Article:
Impact of COVID-19 on Agriculture

Agriculture and Rural America Helped Shape our Modern Holiday Trends

Viewpoints / Focus on Agriculture December 20, 2017

Credit: pixeInaiad / CC BY 2.0 

By Robert Giblin

Christmas and the holiday season bring a festive array of elaborate meals, tree decorating, and gift shopping, and American agriculture touches all these cherished traditions. Although few Americans have direct connections to farms or ranches, they appreciate that U.S. agriculture produces the greatest selection of affordable food found anywhere in the world. Those who cut or buy real Christmas trees also know that those trees come from a farm. But fewer may consider how farmers grow the cotton and wool for clothing, and that agricultural commodities are used in making buttons, plastics, housewares, personal and industrial products, electronics, and thousands of other products used day-to-day or given as holiday gifts.

For many Americans, gift shopping is now a frenzy with Black Friday and, increasingly, Cyber Monday. Gifts, snacks and foods for holiday meals are now purchased online. American agriculture plays a role not just in the products consumers buy, but in building the smart phones, tablets and computers they use to shop online, and the electricity used to power them. The perceived benefits of online shopping – low prices, a greater selection of products, quality guarantees and home delivery – may seem modern, but also trace their origins to farming and rural America.  

American agriculture touches many cherished holiday traditions, and farmers and ranchers are proud to contribute to holiday celebrations past, present and future.

Older farm family members often recount how Thanksgiving marked the turning point for thoughts to turn toward both Christmas and the New Year, just as it does now. More than a century before Black Friday and Cyber Monday, rural Christmas shopping began just a few days after Thanksgiving, with the arrival of “wish books” in the form of thick catalogs from Sears, J.C. Penney, Montgomery Ward and, in later years, machinery and seed dealers. 

Christmas catalogs linked rural families to the outside world, helping them stay apprised of the latest in fashion and household products. Family members would pore through the catalogs, marking items they wished for, in hopes that “Santa” would take notice. Sometimes, children would make up life stories about catalog fashion models. Sometimes clothing would be ordered, but pictures or drawings of the new fashions also might serve as inspirations for home-made clothing. Wish books also played a role in establishing the economic foundation to justify rural mail delivery, as 300-500 page catalogs and ordered goods were delivered to farms and rural families. Ordering and delivery could take weeks. On-time delivery for the holidays, and finding ways to hide the presents – especially larger ones, like bicycles – often presented challenges.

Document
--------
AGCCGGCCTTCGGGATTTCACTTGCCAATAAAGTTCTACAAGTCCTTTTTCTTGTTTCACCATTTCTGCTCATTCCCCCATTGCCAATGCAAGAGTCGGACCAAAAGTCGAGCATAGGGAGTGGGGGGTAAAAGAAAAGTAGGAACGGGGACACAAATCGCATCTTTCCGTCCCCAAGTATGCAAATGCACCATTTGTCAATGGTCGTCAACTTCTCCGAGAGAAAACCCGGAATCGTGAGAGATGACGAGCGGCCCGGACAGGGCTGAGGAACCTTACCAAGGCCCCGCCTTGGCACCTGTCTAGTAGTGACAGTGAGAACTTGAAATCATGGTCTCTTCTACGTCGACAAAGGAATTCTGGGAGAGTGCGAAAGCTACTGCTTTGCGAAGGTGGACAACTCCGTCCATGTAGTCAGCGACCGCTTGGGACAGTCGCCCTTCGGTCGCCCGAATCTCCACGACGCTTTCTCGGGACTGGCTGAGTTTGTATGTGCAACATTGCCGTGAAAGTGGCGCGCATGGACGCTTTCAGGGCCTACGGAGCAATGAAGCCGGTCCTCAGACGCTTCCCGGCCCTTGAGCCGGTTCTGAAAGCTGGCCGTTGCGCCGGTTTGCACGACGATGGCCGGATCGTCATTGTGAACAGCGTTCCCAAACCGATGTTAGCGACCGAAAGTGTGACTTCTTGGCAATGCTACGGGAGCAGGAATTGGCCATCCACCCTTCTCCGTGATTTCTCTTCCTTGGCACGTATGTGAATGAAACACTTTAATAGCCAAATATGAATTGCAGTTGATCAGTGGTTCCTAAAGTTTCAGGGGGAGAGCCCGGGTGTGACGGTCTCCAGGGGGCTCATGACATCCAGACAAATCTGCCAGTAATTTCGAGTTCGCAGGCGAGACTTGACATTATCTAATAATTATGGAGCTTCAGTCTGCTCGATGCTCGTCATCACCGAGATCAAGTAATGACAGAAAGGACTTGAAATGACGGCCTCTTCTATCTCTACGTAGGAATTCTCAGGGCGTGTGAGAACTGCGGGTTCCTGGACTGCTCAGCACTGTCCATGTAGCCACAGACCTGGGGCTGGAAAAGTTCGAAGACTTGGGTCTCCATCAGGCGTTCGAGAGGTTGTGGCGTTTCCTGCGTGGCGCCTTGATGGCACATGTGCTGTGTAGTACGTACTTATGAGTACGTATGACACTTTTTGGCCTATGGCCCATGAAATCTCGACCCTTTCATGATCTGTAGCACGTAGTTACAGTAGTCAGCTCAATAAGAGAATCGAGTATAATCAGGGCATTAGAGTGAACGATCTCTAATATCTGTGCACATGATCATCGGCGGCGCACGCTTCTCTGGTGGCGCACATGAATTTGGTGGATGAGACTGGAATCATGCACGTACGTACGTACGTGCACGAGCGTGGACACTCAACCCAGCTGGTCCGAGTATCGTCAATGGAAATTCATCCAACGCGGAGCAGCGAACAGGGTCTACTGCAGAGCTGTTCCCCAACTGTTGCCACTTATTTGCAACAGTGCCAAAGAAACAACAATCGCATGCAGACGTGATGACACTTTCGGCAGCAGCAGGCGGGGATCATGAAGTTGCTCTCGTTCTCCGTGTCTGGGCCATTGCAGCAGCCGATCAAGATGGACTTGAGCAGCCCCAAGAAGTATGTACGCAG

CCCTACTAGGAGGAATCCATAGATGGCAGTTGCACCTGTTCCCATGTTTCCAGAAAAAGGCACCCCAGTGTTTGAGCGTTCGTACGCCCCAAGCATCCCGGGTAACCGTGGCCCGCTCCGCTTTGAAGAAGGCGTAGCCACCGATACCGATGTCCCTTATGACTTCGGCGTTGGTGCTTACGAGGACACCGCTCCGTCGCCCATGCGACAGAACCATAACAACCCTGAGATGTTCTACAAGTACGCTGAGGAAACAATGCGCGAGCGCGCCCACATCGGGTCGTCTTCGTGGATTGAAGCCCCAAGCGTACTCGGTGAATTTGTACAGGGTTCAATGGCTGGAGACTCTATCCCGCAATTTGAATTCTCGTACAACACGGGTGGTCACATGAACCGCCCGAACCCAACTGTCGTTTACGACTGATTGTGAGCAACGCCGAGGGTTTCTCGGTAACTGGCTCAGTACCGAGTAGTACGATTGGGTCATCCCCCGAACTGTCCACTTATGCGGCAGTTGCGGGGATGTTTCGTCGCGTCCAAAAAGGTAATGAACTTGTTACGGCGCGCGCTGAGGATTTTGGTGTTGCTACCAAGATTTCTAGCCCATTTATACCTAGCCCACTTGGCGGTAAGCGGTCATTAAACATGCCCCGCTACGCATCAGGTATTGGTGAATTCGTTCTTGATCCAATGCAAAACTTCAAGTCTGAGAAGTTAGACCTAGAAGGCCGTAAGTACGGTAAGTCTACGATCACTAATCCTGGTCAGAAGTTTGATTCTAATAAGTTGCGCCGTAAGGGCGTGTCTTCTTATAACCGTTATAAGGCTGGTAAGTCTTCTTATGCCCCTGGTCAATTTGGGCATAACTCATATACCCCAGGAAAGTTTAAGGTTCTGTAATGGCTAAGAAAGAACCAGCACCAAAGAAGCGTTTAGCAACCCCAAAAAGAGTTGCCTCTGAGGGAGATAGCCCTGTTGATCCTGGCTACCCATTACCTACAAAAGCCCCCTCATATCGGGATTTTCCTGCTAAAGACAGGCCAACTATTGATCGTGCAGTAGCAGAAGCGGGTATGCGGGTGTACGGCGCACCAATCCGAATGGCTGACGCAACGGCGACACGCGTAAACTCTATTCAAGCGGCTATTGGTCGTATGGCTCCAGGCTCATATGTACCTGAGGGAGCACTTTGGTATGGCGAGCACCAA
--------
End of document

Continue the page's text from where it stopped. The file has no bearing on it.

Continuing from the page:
Among founders of three of the retailers that dominated national catalog and department store sales for decades, only James Cash Penney came from a farm – he was born on a farm outside of Hamilton, Missouri. Sears and Montgomery Ward were built on serving rural America. In the 1800s, farm families shopped at locally owned department stores or general stores – often on credit, at high prices, and with only a narrow selection of goods. Both Aaron Montgomery Ward and Richard Sears saw opportunities to improve the availability, quality and pricing consistency of goods for farmers and rural consumers, and began distributing catalogs in the late 1800s.

While the means of holiday shopping and celebrating have since evolved, traditional concepts and their origins in rural America remain: real Christmas trees; bountiful holiday meals incorporating a vast array of foods from U.S. farms and ranches; and, most importantly, the spirit of giving all shared with family and friends.

America’s farmers and ranchers are happy to contribute to holiday celebrations past, present and future. On behalf of America’s farmers and ranchers, and all involved in American agriculture, have a joyous and safe holiday season, and best wishes for the New Year.

Robert Giblin
Freelance writer

Robert Giblin writes, speaks and consults about agricultural and food industry issues, policies and trends.

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